YOU WON -- NOW WHAT? That's the title of Taegan Goddard's book on post-election politics, but it's also a question for the GOP, and those supporting our efforts in Iraq generally. Though I agree with Larry Kudlow that the resolution was imperfect, it did produce a valuable moment of clarity, as floor votes, like elections, are supposed to. People may want to talk about whether the war was a good idea, but they don't really want to yank the troops, which pretty much everyone agrees would be a disaster with enormous long-term ramifications,.
But there's still the question of what to do next. As I mentioned earlier, I think that the Administration has probably felt that letting the war take a lower media profile was better -- we've had troops in the Balkans for going on a decade, after all, and there's not much move to pull them out, partly because most people have forgotten they're there. But this is different.
As StrategyPage pointed out in a timely piece a few weeks back, it's long been known that there's a "three-year rule" with regard to the American public's patience with a shooting war. We're coming up on 3 years since Saddam was toppled, but it's already been over four years since September 11 and the liberation of Afghanistan. That means that in the natural order of things we'll see more opposition and disquiet. (Even in World War Two people were getting pretty war-weary by 1945.)
The Administration needs to deal with this with a more active PR strategy, making clear that in fact the Iraqis are taking over the brunt of the work. (Murtha's statement that U.S. troops are magnets for insurgent attacks is demonstrably untrue -- in fact, those attacks are now almost always against Iraqis, civilian or military or police, and this fact is making the insurgents increasingly unpopular). I suspect that in the normal course of events we'll see a significant number of troops drawn down. That will help, and this resolution will help keep people from spinning it as a cut-and-run.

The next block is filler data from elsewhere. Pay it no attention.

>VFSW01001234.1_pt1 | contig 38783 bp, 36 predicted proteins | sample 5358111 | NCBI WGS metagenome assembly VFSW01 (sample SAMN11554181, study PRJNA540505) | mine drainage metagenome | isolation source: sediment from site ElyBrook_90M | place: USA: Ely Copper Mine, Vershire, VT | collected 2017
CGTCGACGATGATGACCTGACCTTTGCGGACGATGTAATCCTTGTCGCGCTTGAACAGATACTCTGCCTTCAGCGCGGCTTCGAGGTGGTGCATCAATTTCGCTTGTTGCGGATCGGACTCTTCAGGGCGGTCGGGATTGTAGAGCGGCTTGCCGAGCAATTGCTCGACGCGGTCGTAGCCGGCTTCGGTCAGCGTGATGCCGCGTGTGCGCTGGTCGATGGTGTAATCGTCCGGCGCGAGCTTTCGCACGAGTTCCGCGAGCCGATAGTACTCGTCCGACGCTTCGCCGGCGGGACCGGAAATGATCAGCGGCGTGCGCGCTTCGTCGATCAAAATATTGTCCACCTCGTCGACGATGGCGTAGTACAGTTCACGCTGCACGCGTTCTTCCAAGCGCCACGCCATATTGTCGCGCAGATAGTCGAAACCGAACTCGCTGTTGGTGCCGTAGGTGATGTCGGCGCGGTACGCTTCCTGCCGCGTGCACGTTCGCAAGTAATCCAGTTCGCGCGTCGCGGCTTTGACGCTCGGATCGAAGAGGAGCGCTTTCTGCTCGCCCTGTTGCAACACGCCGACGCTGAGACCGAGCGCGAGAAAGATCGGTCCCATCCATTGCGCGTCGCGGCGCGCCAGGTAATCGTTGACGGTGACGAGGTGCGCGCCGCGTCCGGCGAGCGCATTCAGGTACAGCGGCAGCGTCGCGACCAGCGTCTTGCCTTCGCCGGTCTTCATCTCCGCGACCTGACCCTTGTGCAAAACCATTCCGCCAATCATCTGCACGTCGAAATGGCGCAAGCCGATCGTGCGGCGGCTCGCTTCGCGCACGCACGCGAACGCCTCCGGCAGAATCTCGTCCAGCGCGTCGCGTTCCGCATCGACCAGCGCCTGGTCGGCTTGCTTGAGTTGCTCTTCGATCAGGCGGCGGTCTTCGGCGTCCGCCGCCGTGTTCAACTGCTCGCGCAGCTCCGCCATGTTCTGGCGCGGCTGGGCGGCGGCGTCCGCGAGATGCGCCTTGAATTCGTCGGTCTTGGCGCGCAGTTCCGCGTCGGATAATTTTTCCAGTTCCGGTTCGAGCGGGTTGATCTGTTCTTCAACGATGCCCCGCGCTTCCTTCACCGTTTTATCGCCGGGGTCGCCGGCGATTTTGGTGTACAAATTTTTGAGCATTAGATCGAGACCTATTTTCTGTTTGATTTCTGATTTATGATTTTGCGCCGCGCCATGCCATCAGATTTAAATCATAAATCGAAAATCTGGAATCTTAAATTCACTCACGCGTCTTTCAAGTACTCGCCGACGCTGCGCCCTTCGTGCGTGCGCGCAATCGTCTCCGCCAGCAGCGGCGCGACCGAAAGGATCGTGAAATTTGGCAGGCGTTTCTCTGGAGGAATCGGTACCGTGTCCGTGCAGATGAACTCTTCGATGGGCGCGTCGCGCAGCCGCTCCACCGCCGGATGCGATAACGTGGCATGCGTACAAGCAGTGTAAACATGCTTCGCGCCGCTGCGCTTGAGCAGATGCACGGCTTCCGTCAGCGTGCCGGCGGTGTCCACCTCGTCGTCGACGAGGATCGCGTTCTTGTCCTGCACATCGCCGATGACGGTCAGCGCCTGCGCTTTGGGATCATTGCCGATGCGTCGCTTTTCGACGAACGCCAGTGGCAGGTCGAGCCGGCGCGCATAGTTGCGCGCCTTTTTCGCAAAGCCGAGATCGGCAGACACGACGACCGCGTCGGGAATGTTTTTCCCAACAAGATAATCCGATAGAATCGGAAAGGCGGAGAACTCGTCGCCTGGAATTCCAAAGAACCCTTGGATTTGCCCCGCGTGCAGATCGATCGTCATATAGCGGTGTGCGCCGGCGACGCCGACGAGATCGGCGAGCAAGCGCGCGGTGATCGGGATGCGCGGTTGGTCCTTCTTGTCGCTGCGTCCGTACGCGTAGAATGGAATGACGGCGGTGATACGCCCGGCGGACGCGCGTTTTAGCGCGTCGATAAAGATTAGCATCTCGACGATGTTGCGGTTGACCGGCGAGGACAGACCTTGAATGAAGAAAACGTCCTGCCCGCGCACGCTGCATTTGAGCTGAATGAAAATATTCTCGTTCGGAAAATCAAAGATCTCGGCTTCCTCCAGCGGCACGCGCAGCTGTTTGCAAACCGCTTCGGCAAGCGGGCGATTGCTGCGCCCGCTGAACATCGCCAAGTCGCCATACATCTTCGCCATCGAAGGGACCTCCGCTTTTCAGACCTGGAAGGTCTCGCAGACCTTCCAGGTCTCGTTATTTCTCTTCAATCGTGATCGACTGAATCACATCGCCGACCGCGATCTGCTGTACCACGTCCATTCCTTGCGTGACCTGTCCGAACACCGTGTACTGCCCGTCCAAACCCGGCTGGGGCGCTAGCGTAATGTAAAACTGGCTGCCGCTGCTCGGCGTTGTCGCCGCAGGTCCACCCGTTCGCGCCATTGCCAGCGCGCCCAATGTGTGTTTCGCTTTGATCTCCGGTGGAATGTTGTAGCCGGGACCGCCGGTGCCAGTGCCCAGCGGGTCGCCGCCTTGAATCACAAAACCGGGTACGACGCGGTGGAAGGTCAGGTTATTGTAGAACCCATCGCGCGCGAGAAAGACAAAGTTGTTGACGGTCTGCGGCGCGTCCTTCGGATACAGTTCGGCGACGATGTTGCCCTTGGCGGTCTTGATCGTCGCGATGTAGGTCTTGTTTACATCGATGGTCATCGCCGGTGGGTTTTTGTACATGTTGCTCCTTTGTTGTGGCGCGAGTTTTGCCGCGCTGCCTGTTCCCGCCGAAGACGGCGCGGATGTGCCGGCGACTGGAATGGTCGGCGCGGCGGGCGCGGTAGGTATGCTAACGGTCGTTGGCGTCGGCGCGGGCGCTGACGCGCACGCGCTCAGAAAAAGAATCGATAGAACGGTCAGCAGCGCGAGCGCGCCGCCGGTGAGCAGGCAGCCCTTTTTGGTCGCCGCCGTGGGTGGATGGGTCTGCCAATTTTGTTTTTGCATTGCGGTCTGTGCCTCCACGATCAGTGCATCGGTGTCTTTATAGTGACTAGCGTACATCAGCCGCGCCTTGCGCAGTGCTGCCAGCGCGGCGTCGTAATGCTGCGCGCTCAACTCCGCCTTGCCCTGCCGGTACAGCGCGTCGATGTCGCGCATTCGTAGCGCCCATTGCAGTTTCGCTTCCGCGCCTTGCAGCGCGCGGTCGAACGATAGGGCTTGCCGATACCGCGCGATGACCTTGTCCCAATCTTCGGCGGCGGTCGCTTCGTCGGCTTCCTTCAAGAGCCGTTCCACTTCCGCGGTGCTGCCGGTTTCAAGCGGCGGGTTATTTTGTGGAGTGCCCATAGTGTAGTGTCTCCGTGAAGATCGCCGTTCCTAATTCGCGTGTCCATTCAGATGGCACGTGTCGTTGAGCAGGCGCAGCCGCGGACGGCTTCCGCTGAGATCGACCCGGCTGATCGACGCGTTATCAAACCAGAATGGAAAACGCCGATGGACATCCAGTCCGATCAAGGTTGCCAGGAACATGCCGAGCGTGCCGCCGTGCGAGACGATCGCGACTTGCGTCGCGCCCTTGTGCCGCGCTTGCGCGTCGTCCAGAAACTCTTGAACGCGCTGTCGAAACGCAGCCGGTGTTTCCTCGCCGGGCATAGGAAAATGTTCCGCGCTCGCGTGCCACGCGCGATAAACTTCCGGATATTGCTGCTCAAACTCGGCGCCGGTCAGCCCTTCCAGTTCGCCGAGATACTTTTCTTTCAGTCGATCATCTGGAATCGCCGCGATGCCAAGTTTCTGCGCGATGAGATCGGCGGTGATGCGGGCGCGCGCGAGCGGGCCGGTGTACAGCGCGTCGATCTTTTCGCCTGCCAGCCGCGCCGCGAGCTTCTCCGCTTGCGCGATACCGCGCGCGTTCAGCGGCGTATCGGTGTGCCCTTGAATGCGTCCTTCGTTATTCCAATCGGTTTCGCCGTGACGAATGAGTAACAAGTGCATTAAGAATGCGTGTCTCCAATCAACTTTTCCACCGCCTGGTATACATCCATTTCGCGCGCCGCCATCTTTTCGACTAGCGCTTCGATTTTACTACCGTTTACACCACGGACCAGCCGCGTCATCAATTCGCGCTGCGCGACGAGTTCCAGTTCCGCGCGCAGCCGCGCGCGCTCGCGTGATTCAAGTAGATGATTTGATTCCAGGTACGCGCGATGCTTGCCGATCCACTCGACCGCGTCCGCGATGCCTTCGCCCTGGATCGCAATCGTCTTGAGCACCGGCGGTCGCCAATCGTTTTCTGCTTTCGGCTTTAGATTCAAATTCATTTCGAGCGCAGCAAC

They also need to generate (and to the extent possible, publicize) more successes elsewhere, deal with Syria, etc. The Administration's "war base" is weakening (and was even before the election) because they feel that it's not fighting the war hard enough, or because they feel that the "war" is over. It's not, but the "major combat" part has been over for a while, and what's left is murky, and -- like all counterinsurgency operations -- takes a while. More elections in iraq will help, but they need to pay attention to this, not keep it off the table and hope people will forget. It's not Bosnia, or Haiti. They're going to have to make their case, strongly and regularly, and not worry that doing so will set off the critics. The critics are already set off.
UPDATE: A dissection of the NYT's coverage of last night's vote.
Murtha has now established exactly the worst context for a U.S. withdrawal from Iraq. By making his (understandable) teary concern about the injuries to our soldiers his central motiviation, he makes it seem, if we pull out now, that the Sunni/Zarqawi strategy has worked--that we've been run out of Iraq because we couldn't tolerate the casualties the insurgents were inflicting. That will encourage Al Qaeda operatives around the globe. Isn't it a lot better if we start to withdraw, after a successful Iraqi election, while plausibly claiming that we've done our job? That's why Hastert's stunt yesterday to put down Murtha's proposal was amply justified.
Indeed. And Opinionated Bastard has been on the story of pending troop withdrawals for a while, though I believe this was actually announced last spring.